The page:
Five years later I got pregnant again and I was thrilled. I had been waiting for so long, living on promises and dreams. But instead of the happy family I’d longed for, the lies and abuse only worsened. I was heartbroken. When our daughter was born and I saw her look up at me as if I was the universe, I finally realized I was worthy of love. I didn’t want her to grow up watching her father abuse her mother. I wanted to be able to show her that the world is a beautiful place, not a place of fear. So now I’m raising her alone.
It took eight long years before I finally came to terms with the truth: the man who adored me never existed. It was a mask worn by a sociopath, and the pleas of “I love you, I’ll change” when I was halfway out the door were merely a psychological trap; empty words designed to keep me, and said by somebody who didn’t care about my happiness, no matter how heartfelt they sounded. Over those years Alex stole over $100,000 from me, which I’m still battling in court to get it back.
Because of this my daughter will likely grow up in the poverty that her dad supposedly never wanted for his child. But I was right, all you really need is a roof over your head and enough to eat to be a happy family, and a happy family we are. Especially since he’s not a part of it.
Many domestic violence victims don’t know what their rights are in a relationship, or even what a respectful relationship looks like. If you suspect that your unhappiness in your relationship is due to abuse, familiarize yourself with the cycle of abuse, and the power and control wheel. Abuse has no place in relationships; you deserve to spend your life with someone who loves you, not someone who controls, manipulates, and dominates you. If you’re in a relationship with someone who mistreats you, run.
One in three women experiences a domestic violence relationship in their lifetimes, and abuse frequently worsens during pregnancy or after the child is born. I’m one of the lucky ones. I escaped. I have the most adorable, sweet, and kind little girl, and I don’t regret her, my miracle, one bit. If she had never been born, I’d have wasted my entire life with someone who could never really love me. Don’t wait for an abuser to change. Find someone who loves and deserves you.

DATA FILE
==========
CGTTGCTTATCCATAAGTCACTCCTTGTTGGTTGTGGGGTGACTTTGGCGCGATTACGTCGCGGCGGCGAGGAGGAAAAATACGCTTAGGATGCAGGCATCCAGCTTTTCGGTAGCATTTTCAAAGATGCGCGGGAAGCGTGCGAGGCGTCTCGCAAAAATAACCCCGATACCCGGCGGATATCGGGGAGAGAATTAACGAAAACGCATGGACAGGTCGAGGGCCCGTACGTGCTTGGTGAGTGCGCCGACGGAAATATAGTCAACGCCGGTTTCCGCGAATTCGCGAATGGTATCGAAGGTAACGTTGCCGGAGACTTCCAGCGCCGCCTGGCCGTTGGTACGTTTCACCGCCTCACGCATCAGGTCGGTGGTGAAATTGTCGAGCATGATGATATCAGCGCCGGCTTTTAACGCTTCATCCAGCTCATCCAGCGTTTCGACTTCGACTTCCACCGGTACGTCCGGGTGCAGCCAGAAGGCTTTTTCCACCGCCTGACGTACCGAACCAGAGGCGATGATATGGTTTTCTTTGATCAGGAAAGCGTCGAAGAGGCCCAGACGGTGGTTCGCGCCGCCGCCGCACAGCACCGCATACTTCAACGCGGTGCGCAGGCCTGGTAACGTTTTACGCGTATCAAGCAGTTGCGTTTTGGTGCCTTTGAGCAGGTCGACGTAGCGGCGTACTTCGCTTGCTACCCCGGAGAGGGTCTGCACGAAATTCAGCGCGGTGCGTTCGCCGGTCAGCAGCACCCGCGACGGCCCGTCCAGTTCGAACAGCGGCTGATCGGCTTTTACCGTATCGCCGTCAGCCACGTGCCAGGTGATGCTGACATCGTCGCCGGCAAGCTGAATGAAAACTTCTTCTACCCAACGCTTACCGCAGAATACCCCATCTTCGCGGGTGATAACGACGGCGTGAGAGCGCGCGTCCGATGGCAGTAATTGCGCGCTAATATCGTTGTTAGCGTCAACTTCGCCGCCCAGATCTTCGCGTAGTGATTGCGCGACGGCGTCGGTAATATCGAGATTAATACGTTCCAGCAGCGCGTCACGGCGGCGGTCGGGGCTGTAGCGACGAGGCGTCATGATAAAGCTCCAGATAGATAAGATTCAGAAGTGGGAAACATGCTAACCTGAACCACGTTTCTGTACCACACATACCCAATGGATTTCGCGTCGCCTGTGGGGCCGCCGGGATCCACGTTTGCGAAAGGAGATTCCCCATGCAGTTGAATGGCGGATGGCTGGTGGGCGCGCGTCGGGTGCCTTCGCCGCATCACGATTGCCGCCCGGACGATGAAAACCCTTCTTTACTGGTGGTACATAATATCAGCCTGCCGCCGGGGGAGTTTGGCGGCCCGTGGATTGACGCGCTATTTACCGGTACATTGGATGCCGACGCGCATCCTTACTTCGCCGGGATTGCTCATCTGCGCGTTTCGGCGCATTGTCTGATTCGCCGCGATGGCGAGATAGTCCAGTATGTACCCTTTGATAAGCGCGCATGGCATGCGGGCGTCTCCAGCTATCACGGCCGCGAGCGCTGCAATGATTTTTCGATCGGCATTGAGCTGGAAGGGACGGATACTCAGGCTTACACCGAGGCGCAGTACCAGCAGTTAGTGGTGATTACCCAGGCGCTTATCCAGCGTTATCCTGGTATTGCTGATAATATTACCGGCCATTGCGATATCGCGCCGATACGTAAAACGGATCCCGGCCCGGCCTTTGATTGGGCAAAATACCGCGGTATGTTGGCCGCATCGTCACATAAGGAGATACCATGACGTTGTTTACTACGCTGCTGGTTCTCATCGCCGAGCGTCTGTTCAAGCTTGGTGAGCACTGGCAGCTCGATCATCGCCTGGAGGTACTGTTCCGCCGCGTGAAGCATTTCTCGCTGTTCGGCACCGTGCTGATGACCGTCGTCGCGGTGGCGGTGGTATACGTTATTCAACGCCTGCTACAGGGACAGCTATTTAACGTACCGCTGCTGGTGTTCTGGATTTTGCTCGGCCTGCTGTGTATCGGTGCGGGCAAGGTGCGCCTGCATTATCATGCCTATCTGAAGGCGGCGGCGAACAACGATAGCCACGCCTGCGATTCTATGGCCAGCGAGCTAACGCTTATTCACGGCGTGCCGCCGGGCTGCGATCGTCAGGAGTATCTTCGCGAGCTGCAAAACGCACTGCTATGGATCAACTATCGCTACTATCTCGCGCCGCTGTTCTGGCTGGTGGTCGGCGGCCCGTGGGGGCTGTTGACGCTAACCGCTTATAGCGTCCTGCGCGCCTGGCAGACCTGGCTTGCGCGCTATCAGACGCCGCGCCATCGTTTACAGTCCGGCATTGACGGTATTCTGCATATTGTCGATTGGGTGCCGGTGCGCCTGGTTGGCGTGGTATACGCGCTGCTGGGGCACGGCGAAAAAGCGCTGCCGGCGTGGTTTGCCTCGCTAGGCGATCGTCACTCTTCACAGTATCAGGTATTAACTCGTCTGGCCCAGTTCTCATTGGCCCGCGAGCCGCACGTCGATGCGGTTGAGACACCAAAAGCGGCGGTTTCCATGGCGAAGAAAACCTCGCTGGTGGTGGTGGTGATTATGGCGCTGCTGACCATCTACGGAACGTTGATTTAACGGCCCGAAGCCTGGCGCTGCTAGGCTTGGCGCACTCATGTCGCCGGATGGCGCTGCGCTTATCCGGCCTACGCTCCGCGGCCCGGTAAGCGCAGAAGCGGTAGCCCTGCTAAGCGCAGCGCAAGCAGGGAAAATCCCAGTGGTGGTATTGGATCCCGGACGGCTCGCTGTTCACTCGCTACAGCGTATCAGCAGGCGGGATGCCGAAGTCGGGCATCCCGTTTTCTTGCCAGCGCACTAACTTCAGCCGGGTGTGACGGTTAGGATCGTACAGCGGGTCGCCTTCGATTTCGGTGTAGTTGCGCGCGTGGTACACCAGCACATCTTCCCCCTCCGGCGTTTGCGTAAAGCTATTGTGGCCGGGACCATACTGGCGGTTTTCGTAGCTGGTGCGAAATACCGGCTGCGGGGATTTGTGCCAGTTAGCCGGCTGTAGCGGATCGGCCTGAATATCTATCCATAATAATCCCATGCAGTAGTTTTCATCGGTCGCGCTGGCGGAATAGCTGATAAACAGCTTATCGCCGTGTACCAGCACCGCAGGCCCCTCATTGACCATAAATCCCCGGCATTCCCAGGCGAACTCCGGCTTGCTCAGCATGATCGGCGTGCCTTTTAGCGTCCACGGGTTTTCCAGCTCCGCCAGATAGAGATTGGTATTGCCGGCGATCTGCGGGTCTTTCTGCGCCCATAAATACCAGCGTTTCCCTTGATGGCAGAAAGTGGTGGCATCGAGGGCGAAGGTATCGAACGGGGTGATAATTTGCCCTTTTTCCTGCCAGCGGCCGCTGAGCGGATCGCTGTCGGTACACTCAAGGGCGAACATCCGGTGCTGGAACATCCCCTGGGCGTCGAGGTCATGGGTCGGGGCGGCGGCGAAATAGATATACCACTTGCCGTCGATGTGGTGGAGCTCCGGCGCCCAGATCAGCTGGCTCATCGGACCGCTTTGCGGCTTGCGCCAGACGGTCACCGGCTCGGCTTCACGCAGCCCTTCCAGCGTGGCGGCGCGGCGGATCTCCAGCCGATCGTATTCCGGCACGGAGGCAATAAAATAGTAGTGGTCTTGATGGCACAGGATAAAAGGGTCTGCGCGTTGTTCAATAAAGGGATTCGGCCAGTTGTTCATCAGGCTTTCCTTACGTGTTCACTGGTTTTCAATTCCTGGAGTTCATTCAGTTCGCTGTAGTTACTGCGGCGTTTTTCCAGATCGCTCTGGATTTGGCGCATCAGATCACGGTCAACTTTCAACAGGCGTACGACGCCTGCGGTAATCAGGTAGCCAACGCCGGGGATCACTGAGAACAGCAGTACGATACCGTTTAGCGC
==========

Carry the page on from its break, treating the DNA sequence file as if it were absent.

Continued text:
Before I met Alex, I thought of abuse as black eyes and hospitalizations, and that it didn’t happen in nice suburbs. I didn’t realize that charming, successful men with sweet, innocent faces can abuse. Now I know better.
Domestic violence education became part of the school curriculum in my country last year, and I hope that my little girl’s generation will be the one to finally break the cycle, so that when she’s old enough to trust someone with her heart, she’ll live in a world where teenagers and adults are empowered by the knowledge of what domestic violence is, what their rights are, and that love equals respect.
Domestic abuse is not just physical. It is defined as the repeated, cruel treatment of a person, and includes all forms of emotional, verbal, and religious mistreatment, even neglect. If you or someone you know needs help in keeping themselves or their family safe from any kind of abuse, please call 800-799-SAFE or visit the National Coalition of Domestic Violence.